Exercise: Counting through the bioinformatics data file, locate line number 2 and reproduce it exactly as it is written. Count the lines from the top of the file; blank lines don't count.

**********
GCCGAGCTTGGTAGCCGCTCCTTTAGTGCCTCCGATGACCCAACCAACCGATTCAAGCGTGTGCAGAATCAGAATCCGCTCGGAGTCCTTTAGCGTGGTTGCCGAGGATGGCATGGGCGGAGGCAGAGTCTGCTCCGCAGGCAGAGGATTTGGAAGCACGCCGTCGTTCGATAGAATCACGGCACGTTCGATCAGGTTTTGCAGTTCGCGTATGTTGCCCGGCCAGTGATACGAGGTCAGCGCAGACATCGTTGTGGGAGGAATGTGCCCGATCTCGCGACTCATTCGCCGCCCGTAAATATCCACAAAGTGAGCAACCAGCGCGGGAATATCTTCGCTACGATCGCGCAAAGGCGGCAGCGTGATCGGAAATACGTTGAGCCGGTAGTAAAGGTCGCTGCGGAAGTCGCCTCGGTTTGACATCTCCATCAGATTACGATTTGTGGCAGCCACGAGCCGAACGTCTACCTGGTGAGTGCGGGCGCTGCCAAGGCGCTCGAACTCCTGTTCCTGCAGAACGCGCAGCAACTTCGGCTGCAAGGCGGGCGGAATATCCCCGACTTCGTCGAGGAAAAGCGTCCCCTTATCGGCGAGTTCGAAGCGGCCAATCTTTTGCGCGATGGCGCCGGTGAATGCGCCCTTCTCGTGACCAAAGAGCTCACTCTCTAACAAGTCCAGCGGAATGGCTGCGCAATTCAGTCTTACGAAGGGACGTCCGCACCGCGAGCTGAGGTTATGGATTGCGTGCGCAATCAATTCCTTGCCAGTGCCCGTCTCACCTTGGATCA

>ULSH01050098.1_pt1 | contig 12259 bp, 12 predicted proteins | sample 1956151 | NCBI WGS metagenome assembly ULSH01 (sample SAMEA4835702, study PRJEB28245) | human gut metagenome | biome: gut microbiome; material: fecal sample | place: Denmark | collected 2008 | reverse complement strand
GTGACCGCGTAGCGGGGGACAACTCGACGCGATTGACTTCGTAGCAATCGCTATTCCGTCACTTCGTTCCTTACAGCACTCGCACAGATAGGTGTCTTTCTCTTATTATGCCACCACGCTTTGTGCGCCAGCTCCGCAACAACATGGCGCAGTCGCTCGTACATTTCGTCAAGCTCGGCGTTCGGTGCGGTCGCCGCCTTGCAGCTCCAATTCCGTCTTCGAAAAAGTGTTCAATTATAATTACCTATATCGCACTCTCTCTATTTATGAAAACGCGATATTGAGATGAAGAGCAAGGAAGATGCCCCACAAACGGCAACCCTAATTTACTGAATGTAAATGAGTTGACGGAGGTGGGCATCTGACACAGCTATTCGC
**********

>ULSH01050098.1_pt1 | contig 12259 bp, 12 predicted proteins | sample 1956151 | NCBI WGS metagenome assembly ULSH01 (sample SAMEA4835702, study PRJEB28245) | human gut metagenome | biome: gut microbiome; material: fecal sample | place: Denmark | collected 2008 | reverse complement strand